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Lance Cpl. Catherine Arnett, right, of Marine Corps Air Station Iwakuni, Japan, spoke with Children’s Health Defense for its series about COVID-19 vaccine refusals on the organization’s website, July 27, 2022.

Lance Cpl. Catherine Arnett, right, of Marine Corps Air Station Iwakuni, Japan, spoke with Children’s Health Defense for its series about COVID-19 vaccine refusals on the organization’s website, July 27, 2022. (Children's Health Defense)

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TOKYO — A Marine in Japan who refused a COVID-19 vaccine is being court-martialed for missing two flights to the United States to be discharged, the Marine Corps said Thursday.

Lance Cpl. Catherine Arnett, 24, is facing a special court-martial Aug. 3-4 on charges of missing a movement and disobeying a lawful order, according to the Navy and Marine Corps court docket.

Arnett said her troubles began last year when she missed a Marine Corps deadline to get vaccinated against the coronavirus.

In a video posted online Wednesday by the Children’s Health Defense, an organization that opposes vaccinations, Arnett said she considers the Defense Department’s vaccine mandate an unlawful order, and anything flowing from it as also unlawful, including orders to return home and exit the Marine Corps.

“And if that means that they’re moving me from point A to point B whenever I really shouldn’t be moved, then I’m going to raise that issue with my chain of command,” she told interviewer Stephanie Locricchio. “It’s my duty to challenge unlawful orders.”

Arnett is charged with missing movements on May 7 and 14 and for refusing an order to take a pre-flight COVID-19 test, according to an email Thursday from 1st Lt. Aaron Ellis, a spokesman for Marine Corps Air Station Iwakuni.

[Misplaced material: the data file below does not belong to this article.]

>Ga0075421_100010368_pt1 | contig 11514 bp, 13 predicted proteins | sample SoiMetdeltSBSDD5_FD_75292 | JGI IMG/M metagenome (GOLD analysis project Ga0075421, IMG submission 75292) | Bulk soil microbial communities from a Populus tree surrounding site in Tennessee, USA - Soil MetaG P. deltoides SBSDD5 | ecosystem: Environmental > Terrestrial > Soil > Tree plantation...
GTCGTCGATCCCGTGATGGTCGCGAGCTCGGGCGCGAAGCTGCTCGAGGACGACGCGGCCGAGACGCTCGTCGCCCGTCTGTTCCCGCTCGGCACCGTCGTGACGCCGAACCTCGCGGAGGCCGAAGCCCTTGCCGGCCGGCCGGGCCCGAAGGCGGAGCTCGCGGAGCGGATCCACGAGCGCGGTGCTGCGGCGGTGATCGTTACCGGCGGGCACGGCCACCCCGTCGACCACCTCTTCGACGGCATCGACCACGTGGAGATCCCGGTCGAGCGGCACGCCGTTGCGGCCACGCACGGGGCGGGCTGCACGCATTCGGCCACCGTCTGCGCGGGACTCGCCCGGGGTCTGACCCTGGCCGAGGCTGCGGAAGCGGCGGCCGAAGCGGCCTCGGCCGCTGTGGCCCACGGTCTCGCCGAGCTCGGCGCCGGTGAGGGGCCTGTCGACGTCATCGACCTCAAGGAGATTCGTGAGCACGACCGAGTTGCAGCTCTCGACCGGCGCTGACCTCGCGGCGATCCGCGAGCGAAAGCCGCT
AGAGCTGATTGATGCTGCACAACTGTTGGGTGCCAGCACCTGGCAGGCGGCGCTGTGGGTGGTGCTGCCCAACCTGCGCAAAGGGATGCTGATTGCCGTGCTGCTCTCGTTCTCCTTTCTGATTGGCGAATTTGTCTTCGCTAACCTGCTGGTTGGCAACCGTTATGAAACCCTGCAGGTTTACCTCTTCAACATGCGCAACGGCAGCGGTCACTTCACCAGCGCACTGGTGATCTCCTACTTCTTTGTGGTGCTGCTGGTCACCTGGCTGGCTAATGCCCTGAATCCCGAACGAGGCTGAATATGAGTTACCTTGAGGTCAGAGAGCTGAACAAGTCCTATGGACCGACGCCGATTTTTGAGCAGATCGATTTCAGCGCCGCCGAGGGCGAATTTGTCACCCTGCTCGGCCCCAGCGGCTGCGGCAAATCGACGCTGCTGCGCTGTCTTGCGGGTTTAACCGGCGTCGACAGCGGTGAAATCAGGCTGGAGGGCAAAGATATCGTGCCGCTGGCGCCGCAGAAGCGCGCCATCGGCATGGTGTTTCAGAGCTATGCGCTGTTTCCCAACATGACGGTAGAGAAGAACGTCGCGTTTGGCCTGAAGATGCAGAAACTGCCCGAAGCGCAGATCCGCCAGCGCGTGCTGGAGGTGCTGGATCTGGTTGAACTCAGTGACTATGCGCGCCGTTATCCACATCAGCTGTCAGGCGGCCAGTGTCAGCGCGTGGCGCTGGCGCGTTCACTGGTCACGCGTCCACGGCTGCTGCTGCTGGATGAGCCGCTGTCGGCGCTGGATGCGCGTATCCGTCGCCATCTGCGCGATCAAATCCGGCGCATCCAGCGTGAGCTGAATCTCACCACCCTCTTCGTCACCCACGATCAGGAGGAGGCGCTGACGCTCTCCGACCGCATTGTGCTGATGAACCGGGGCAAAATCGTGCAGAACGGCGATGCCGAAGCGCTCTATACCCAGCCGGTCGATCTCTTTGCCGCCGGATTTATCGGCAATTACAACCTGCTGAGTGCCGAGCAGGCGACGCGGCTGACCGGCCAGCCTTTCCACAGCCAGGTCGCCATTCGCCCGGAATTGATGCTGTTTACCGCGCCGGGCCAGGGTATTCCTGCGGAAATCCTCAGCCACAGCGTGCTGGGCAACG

“LCpl Arnett is not being court-martialed for refusing COVID-19 vaccination,” he wrote.

Arnett, in an interview headlined “Refusal to Comply – Medical Apartheid in the Military,” said she refused in spring to board a flight from MCAS Iwakuni to California, where she would be discharged for refusing the vaccine.

“So, with the vaccine mandate being unlawful, and, you know, my option not to participate in the vaccination program, that brought about administrative separation orders, which basically means … they curtail my service early,” she said.

She said she feared losing her education benefits if she was given a general discharge under honorable conditions for refusing the vaccines.

Children’s Health Defense, a nonprofit founded by Robert F. Kennedy Jr., encourages its supporters to reject COVID-19 vaccines as experimental and dangerous, a view firmly rebutted by public health authorities like the Food and Drug Administration and the Centers for Disease Control and Prevention.

Arnett, originally of Fort Worth, Texas, is charged with disobeying a lawful order and missing a movement, offenses under articles 92 and 87, respectively, of the Uniform Code of Military Justice.